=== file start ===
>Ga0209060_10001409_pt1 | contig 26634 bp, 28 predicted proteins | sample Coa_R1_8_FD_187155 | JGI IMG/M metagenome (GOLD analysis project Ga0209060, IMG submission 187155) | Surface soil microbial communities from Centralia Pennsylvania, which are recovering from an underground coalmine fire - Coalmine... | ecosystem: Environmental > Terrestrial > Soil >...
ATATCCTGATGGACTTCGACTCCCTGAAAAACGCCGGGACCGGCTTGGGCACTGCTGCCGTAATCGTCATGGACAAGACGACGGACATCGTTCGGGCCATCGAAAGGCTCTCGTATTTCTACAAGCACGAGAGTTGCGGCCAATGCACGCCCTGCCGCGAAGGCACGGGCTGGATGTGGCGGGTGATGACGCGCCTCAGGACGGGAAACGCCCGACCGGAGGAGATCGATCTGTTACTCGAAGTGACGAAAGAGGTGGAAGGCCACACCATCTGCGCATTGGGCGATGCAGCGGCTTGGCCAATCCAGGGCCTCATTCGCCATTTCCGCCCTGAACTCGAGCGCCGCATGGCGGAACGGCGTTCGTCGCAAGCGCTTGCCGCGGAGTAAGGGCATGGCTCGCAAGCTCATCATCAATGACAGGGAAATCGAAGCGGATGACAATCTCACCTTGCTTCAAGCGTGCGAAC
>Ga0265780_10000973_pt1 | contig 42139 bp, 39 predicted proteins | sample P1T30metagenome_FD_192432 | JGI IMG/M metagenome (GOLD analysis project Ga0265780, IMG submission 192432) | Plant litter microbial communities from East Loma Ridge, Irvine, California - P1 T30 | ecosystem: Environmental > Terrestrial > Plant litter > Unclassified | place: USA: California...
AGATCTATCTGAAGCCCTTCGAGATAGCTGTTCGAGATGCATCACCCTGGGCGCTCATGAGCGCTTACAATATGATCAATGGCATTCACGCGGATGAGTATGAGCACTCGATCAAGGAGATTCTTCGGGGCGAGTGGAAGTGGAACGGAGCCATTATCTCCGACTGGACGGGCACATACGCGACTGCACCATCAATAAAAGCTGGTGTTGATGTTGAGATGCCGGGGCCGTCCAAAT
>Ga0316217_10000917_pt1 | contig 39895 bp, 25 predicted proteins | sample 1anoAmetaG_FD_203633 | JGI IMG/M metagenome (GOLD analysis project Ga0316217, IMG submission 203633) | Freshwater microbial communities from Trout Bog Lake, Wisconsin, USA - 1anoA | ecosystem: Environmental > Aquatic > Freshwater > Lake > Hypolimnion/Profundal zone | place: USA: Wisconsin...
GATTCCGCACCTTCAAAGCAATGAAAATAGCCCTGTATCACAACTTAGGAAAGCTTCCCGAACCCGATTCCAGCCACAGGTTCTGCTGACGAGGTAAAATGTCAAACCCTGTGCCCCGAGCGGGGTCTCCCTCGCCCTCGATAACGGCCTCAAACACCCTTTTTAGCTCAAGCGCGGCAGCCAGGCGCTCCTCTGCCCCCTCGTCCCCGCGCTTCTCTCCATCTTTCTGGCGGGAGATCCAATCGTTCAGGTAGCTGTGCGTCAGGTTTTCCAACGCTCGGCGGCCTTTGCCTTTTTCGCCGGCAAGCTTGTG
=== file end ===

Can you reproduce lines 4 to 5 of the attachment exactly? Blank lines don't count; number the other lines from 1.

AGATCTATCTGAAGCCCTTCGAGATAGCTGTTCGAGATGCATCACCCTGGGCGCTCATGAGCGCTTACAATATGATCAATGGCATTCACGCGGATGAGTATGAGCACTCGATCAAGGAGATTCTTCGGGGCGAGTGGAAGTGGAACGGAGCCATTATCTCCGACTGGACGGGCACATACGCGACTGCACCATCAATAAAAGCTGGTGTTGATGTTGAGATGCCGGGGCCGTCCAAAT
>Ga0316217_10000917_pt1 | contig 39895 bp, 25 predicted proteins | sample 1anoAmetaG_FD_203633 | JGI IMG/M metagenome (GOLD analysis project Ga0316217, IMG submission 203633) | Freshwater microbial communities from Trout Bog Lake, Wisconsin, USA - 1anoA | ecosystem: Environmental > Aquatic > Freshwater > Lake > Hypolimnion/Profundal zone | place: USA: Wisconsin...